Medical alert systems (or personal emergency systems) are excellent devices that allow older people to stay at home (safer) and be as independent as possible. Keeping up with this new technology is difficult, and even harder to know the right questions! If you haven’t seen our medical alert summary yet, you should review it and leave your feedback (especially if you have experience with any of the recommended manufacturers). The current focus on medical alert systems is well-titled “10 key questions to be asked when evaluating medical alert systems.” So, without further ado … Here’s our list of top 10 (drum roll, please):
- Does this health alert system work with VOIP telephone services (voice transmission on Internet protocol)? If you have a Comcast or Verizon cable at home, chances are you’re also using it for (home) phone service. If so, you’re probably using the VOIP plan (as is Vonage, another major VOIP provider). Many providers of traditional medical alert systems recommend contacting a home phone provider (VOIP) to find out if they offer local 911 (and others) services. So keep that in mind and ask q. Note: Alert providers are aware of their compatibility with major phone service providers.)
- What is the volume of my alert system? Most of the major providers of health alert systems include the following components in their “systems.” Base station and type of pendant (a necklace that can be worn around the neck, a belt clip or a device similar to a wristwatch. Most keyers need to communicate (wirelessly) with a base station connected to your home phone line. So you need to know the range of this pendant at the base station. Typically, this range includes most full-size homes and ranges from 400 to 600 feet. Once installed, check the range inside (and outside) of the house.
Do I have someone installing it or am I myself? Many manufacturers have sales/marketing representatives who come to your home to install/test the system for you. They usually charge a one-time starting fee for this service, so find out about these fees in advance! If they only send you an alert system, make sure there is enough documentation (online and offline) to help you set up and test. Always CHECK your health alert system before using it.
- Do I need a landline phone to use this medical alert system? In most cases, the answer is YES, but there are some exceptions. For example, MobileHelp’s medical alert system includes a small portable device that connects to AT’T Wireless for outdoor use (everywhere is covered by AT’T). However, to use their pendant (small chain) around the house, you will still need a landline phone. Wellcore’s personal emergency response system also offers the ability to communicate with certain cell phones to extend the range of their device outdoors.
- Who is your call center, where is it located, and what is the average response time? Well, this is a rather complex issue, because outsourcing call centers is a trend that benefits many companies. To be honest, I’ve found great services in call centers around the world, and the only thing to keep in mind is THE PLAYER.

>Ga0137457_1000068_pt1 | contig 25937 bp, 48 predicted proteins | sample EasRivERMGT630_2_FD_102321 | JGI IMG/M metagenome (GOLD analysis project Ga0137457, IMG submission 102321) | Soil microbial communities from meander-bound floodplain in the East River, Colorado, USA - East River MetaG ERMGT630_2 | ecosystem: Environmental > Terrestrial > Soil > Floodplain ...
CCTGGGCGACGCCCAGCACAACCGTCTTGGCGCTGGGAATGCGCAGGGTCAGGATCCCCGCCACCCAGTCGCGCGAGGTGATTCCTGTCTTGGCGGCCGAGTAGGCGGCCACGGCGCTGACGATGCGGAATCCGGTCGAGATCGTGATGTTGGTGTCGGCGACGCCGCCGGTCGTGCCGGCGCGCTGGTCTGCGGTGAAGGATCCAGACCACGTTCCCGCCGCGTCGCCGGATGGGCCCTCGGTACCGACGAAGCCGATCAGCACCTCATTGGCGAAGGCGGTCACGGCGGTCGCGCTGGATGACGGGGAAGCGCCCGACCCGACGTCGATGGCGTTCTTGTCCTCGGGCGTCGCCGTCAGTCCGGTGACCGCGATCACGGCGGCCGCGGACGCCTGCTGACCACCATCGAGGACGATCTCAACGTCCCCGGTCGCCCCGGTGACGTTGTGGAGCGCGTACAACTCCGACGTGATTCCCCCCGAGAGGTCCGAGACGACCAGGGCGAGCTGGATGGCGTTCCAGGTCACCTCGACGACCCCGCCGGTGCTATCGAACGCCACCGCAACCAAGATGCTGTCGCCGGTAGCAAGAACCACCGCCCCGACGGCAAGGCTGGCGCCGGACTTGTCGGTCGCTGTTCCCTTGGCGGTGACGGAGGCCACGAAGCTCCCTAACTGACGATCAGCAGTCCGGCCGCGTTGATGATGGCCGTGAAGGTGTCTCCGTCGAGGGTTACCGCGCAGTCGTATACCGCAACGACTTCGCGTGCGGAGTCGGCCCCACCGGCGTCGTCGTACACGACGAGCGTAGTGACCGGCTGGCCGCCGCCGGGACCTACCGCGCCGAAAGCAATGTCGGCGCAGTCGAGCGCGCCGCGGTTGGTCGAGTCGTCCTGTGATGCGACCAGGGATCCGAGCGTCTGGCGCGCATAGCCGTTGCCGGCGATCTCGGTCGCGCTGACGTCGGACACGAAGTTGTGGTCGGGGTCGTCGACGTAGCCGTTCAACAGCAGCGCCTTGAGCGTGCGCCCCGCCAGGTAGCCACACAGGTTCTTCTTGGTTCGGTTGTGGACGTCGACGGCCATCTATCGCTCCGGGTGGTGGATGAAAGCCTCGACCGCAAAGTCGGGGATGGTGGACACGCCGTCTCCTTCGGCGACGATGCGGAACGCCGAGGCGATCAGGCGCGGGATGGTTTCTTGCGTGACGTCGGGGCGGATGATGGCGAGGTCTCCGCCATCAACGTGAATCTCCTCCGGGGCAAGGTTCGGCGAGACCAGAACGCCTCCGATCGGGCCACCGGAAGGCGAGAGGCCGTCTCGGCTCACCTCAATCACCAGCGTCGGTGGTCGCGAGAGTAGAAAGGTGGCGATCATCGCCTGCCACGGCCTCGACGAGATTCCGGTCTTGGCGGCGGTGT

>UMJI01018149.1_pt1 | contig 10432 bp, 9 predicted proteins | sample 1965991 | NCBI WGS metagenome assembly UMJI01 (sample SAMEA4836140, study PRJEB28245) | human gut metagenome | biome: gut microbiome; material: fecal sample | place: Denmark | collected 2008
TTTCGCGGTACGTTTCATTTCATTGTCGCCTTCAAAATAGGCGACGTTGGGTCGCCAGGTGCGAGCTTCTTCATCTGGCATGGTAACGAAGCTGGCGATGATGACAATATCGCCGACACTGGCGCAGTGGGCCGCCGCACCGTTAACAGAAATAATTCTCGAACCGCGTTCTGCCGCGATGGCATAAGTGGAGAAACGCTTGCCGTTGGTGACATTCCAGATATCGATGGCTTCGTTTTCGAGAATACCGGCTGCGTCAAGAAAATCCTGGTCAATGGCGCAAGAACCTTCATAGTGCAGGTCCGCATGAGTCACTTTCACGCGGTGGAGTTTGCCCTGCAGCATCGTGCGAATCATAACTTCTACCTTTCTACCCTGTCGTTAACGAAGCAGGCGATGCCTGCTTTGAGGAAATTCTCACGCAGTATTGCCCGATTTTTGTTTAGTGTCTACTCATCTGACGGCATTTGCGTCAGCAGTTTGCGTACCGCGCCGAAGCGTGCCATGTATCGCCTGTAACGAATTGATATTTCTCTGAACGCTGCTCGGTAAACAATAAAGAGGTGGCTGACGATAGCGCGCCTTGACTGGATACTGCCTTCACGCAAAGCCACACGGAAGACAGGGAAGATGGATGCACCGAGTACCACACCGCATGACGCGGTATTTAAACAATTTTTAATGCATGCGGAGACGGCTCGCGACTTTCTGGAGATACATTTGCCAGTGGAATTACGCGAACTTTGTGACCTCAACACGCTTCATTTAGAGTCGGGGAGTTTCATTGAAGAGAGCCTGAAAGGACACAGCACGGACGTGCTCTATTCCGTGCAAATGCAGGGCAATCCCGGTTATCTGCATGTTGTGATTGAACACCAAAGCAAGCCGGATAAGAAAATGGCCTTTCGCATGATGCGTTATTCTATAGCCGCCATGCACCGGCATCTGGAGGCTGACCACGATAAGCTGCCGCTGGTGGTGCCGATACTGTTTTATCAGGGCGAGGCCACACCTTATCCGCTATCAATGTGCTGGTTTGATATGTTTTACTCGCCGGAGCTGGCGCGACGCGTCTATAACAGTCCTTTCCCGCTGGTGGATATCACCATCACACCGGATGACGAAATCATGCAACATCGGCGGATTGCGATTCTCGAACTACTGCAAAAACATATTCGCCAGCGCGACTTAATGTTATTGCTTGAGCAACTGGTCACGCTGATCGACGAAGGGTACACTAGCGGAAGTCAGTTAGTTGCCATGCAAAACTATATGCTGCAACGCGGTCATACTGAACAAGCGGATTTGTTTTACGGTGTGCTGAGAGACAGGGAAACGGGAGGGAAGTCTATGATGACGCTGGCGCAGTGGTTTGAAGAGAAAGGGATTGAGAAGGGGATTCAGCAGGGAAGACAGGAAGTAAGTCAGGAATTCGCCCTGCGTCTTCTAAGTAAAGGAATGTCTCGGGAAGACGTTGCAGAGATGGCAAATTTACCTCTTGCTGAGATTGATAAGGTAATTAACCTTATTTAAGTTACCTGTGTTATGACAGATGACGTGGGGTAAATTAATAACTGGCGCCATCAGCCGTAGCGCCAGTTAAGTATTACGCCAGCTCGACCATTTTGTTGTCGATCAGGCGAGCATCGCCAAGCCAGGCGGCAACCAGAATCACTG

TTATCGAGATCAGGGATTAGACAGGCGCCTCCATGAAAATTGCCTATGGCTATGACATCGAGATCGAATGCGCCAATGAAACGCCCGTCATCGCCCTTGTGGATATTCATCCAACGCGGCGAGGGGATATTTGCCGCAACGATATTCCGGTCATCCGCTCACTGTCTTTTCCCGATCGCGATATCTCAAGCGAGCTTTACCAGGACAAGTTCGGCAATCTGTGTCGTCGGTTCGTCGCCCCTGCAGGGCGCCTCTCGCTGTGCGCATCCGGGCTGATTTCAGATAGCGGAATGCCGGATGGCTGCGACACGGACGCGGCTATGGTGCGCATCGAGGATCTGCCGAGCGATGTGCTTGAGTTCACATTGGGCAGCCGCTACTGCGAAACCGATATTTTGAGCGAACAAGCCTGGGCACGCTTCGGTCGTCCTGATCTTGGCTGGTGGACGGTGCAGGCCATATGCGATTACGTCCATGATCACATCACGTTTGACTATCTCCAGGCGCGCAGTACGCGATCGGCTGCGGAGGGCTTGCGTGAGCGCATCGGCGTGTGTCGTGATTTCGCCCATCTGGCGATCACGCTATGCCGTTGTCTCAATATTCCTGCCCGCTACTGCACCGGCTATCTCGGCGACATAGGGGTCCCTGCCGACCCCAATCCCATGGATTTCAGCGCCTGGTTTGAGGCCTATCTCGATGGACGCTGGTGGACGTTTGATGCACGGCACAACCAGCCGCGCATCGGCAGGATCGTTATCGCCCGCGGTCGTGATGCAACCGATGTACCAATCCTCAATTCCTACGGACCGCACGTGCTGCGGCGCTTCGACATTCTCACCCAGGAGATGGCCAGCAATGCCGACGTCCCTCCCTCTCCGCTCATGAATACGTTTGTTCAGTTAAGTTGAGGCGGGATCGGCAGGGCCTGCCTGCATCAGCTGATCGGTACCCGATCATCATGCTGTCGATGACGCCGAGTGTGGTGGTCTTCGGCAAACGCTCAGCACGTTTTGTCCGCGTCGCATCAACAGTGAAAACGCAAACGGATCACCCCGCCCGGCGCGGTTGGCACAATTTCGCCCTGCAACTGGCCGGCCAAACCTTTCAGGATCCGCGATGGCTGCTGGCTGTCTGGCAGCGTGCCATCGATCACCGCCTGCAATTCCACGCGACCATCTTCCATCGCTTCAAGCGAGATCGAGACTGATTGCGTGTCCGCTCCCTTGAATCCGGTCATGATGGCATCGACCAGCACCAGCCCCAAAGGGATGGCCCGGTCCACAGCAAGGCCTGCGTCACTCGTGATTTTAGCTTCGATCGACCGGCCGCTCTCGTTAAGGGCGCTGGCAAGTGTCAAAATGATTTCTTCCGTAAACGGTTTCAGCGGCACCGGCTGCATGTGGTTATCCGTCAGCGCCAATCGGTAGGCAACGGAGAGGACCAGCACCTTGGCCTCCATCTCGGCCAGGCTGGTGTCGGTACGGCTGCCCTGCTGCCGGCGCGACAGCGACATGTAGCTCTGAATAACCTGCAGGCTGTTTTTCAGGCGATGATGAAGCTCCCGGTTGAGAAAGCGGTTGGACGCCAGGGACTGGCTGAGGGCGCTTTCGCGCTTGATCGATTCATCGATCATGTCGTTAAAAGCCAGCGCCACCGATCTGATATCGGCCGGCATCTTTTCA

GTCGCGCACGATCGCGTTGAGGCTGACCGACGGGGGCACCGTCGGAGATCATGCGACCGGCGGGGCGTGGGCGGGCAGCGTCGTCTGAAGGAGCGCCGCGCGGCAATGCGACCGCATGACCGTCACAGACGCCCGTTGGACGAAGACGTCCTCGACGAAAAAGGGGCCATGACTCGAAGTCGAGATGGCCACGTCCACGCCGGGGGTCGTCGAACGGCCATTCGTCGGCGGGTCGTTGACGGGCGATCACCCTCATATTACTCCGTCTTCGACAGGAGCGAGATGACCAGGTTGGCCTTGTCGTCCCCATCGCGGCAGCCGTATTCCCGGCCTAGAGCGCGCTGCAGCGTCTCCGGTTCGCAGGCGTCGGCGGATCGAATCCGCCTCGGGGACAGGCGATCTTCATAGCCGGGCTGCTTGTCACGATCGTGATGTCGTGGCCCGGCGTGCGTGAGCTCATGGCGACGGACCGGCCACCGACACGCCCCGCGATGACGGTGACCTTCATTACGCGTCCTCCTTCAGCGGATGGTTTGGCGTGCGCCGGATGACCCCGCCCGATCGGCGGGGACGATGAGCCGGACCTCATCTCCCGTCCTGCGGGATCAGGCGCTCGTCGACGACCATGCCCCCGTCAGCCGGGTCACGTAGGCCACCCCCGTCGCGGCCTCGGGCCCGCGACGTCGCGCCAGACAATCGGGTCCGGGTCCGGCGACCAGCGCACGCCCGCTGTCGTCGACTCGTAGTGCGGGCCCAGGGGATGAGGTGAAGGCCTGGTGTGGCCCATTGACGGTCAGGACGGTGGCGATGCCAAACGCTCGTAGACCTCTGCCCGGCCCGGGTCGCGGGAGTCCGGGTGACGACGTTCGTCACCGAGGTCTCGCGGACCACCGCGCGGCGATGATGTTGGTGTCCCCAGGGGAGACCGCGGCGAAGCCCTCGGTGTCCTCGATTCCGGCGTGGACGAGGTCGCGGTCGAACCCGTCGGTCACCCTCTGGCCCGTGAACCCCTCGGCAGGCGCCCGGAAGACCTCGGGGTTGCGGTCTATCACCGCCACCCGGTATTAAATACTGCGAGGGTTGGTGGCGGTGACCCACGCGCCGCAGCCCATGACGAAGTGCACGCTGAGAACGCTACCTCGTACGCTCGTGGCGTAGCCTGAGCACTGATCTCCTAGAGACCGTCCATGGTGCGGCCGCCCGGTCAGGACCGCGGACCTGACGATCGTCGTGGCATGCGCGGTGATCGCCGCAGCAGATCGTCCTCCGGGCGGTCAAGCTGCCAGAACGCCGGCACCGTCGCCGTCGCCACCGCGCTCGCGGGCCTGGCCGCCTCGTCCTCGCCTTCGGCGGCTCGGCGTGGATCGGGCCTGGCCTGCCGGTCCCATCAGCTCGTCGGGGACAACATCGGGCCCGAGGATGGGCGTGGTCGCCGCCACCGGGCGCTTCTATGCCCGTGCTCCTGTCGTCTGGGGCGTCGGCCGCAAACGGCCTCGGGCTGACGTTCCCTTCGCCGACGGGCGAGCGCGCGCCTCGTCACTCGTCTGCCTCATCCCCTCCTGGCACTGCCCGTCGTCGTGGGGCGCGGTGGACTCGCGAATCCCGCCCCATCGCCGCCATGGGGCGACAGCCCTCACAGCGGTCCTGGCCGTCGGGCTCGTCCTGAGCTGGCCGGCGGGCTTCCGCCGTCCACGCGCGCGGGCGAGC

Is there a health alert system with other services? Some health alert systems contain additional services such as reminders of medication, reminders of blood glucose monitoring, etc.
- What if there is something wrong with my equipment? Most of us hate reading the fine print. I encourage anyone to read the “conditions” of 5 or 6 medical alert devices that you want to evaluate (this causes me a headache, even if I think about it again). Therefore, I would advise anyone who makes a decision about a particular device to ask; What happens if your system fails? Is someone going to fix it? Will they send you another one as soon as possible? Is it worth returning a dysfunctional system? etc.
8. Does the medical alert system include “automatic drop detection”? Medical alert systems have come a long way in the last 5 years. Modern advanced systems can detect when a user has automatically fallen. It’s all about advanced algorithms developed by brilliant engineers and integrated into small devices that save lives every day. These smart systems can (in most cases) distinguish when someone has fallen and when someone suddenly decides to sit down. The “Big Three”, which (currently) offers automatic drop detection, are Halo, Wellcore Personal Emergency Response and Philips Lifeline with automatic warning monitoring.
9. Should I buy, rent or not buy any of these devices? Going back to my previous advice on how to read the fine print… Find out (in advance), your equipment or not. What happens if you don’t need the equipment anymore? What happens if you damage your equipment?
10. What are my total annual expenses? It all comes down to a “copper tax” … How much it costs me each year (total outflow of money). That’s enough.
If you find this list of the top 10 of The Senior List useful, share it with those who need it. If you have other important questions to add to the list, share them !!! This article in The Senior List Eldercare Directory adds a number of great suggestions, as well as examples of leading providers of medical alert systems.
Chris Clark co-founded The Senior List Eldercare Directory in 2006. Since then, The Senior List has become one of the most respected brands for the care of the elderly on the Internet. The Guide to Aged Care is your source of estimates and reviews of aged care. Recently, The Senior List began to explore products and technologies that are important to baby boomers and the elderly as they grow older. Popular categories of delays include medical alert systems and mobile phones suitable for the elderly.!